*****This is part two of a five part series on how to live/coexist/thrive with different temperament types.******
If you have a spouse/child/significant other in close proximity that is predominantly melancholy in temperament, knowing the needs and aspects of this temperament, coupled with a significant amount of grace on your part, can help you survive and indeed thrive!
This article gives an overview only; for more information visit this link: Melancholy Temperament.
Melancholies are loners and can be very challenging to live with because “opening up” is not one of their temperament strengths. They are capable of showing great love, in their way, to their deep personal relationships and are typically very loyal and “by the book” people.
- They require truth, order, reliability, and dependability
- Require stable environments
- Can become very proficient in new areas if given the time to learn it properly and not be pushed.
- They have low self-esteem
- They need alone (quiet) time to regerate
- They need little physical affection and can feel crowded if someone moves into their space.
- Are very independent and are self-motivated.
- Melancholies are deep thinkers and have active minds.
Things You Should Do (and Not Do!) for Melancholies:
- Work very hard at helping at raise their self-esteem by reinforcing the positive and down playing the negative within the environment.
- Show them that they are loved and appreciated, displaying only minimal amounts of physical attention
- Do not interfere with their independence or what they are self-motivated to do or accomplish
- Provide them with a home that is orderly and acts as a sanctuary away from the rest of the world.
- Do not force them to take on the sole responsibility for someone else.
- Be careful with money and show that you are attempting to be conservative with money.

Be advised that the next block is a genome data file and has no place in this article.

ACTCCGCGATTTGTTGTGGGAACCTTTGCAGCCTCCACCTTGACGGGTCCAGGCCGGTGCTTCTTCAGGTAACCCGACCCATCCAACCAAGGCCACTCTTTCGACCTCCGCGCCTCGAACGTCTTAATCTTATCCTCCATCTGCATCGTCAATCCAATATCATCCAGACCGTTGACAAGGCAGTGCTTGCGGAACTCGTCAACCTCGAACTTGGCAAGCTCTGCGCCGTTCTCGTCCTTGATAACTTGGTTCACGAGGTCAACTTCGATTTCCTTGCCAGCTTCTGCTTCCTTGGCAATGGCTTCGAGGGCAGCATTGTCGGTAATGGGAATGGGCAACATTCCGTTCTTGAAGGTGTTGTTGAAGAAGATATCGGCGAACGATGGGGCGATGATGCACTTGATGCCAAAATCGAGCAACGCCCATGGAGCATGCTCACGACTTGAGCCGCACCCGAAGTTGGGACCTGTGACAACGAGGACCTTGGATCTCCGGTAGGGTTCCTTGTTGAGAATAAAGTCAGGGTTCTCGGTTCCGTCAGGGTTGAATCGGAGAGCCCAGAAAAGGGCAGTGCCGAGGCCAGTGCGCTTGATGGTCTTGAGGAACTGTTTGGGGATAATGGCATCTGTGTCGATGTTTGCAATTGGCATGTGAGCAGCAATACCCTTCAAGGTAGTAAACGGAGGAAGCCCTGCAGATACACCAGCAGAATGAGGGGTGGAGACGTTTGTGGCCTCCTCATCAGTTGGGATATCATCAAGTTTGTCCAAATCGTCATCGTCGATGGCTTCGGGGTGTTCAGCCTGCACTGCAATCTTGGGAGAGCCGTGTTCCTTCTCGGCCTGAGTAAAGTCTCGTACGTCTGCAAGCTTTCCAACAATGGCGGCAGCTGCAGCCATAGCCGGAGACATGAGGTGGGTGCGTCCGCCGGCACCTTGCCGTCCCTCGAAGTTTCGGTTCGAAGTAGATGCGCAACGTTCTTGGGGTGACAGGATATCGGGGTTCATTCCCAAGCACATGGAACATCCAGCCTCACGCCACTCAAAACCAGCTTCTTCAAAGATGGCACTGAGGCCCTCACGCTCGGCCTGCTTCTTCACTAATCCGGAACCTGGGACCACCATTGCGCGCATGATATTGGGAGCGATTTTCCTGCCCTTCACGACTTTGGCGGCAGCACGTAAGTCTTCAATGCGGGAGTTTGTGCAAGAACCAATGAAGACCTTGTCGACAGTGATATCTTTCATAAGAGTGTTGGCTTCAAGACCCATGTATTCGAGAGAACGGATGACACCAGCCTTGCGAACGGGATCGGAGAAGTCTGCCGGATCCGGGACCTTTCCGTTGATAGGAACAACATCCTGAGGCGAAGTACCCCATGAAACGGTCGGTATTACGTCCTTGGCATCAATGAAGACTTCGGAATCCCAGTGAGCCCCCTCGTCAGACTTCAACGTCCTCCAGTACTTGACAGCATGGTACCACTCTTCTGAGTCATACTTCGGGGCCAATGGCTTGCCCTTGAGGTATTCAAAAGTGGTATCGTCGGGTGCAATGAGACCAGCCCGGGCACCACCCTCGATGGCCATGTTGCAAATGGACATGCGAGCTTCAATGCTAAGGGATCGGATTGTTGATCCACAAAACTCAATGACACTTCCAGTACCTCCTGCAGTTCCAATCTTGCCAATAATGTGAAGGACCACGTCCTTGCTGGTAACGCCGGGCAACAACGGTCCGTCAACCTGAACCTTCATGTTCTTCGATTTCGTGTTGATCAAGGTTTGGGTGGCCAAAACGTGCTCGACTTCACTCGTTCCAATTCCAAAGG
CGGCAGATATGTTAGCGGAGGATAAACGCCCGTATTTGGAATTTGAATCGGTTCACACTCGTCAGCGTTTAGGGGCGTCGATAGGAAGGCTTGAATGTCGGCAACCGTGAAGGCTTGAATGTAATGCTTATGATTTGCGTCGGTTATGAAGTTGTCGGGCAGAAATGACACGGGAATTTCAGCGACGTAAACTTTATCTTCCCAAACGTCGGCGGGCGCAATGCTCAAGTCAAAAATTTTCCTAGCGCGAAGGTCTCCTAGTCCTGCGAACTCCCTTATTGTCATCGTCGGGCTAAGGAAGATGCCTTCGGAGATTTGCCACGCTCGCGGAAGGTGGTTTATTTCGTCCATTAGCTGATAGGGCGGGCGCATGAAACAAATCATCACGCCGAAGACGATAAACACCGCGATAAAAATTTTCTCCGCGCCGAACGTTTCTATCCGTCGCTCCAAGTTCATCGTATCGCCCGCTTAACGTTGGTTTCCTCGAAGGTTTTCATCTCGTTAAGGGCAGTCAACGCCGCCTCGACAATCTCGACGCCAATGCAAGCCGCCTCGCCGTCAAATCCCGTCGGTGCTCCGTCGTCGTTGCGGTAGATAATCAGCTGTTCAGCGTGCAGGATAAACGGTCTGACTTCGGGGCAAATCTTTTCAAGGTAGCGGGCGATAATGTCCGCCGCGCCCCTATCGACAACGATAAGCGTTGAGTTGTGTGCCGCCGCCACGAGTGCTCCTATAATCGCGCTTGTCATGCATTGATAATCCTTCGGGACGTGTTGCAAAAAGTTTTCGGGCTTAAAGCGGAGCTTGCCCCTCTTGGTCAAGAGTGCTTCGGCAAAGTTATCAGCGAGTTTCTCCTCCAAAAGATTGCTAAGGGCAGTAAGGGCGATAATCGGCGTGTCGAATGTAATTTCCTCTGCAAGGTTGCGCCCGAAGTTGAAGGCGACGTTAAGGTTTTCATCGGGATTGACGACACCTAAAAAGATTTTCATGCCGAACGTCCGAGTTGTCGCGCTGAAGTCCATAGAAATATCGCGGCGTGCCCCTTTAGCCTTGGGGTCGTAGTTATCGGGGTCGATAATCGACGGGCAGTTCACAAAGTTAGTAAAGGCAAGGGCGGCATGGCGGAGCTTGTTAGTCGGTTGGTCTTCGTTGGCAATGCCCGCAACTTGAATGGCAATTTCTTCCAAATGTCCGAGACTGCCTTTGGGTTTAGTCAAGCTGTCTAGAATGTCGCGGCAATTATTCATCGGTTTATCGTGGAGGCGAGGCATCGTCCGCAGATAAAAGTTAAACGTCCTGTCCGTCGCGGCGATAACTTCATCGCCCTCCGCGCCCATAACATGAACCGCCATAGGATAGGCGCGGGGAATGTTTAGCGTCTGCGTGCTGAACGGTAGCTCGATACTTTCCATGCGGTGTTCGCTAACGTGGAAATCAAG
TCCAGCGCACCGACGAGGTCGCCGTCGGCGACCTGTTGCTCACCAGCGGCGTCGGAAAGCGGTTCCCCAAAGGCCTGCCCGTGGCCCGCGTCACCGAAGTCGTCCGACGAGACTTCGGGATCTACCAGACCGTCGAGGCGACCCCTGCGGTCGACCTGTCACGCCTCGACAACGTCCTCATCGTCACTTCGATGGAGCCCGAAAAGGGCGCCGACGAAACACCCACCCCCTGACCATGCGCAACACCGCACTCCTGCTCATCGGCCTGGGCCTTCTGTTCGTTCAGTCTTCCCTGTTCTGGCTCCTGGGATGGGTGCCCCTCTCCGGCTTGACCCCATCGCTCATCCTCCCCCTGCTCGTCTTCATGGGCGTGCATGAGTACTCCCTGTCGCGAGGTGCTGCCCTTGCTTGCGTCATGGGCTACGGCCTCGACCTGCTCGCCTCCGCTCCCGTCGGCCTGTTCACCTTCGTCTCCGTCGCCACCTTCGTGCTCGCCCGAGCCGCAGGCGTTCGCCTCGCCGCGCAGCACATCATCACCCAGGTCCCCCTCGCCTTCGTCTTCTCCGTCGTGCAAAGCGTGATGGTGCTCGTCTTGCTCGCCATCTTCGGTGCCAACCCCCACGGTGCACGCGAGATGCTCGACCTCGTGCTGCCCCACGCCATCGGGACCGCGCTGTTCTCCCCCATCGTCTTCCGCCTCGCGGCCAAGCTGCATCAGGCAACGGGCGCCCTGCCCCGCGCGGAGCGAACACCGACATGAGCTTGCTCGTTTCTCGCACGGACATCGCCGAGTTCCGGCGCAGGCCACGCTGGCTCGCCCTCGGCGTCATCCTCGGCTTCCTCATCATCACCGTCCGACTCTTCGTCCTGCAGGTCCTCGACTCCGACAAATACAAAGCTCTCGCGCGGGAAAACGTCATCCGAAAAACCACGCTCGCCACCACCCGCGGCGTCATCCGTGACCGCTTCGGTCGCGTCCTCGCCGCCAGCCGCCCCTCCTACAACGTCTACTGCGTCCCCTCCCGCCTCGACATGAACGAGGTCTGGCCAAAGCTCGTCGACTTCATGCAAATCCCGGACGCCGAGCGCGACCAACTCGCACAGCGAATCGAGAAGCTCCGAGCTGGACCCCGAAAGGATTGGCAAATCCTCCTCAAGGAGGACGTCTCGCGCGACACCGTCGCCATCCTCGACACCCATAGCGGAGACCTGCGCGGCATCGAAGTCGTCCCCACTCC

- Do not make them feel foolish, criticize them, or confront them for their mistakes.
- Punishment/rewards have little effect; the melancholy is self-motivated.
- Help the Melancholy focus their minds on positive things, thinking on things that are good instead of things that are negative. This will lessen their moodiness and depression.
- Encourage them to show or express their deep and tender feelings in ways that are comfortable to them and to those they love.
“Issues” That Melancholies Must Typically Address or Learn:
- Deal with anger constructively. Anger typically gets internalized (We’re all familiar with the very sad moniker “Going postal!”)
- Give other and themselves the right to be imperfect.
- Find life situations where they can provide themselves with the quiet time alone they need every day.
- Forgive themselves and others for past mistakes. They will tend to be very hard on themselves over mistakes.
- Gain control of their thought life and take every thought captive to the obedience of Christ.
Disclaimer: The discussion above is geared solely towards providing insights into this temperaments needs, strengths and weaknesses. Our temperaments are never an excuse for bad behaviors and we encourage you to seek competent Christian Counseling if you are having individual or relational problems.
Other articles in the series:
Supine | Sanguine | Choleric | Phlegmatic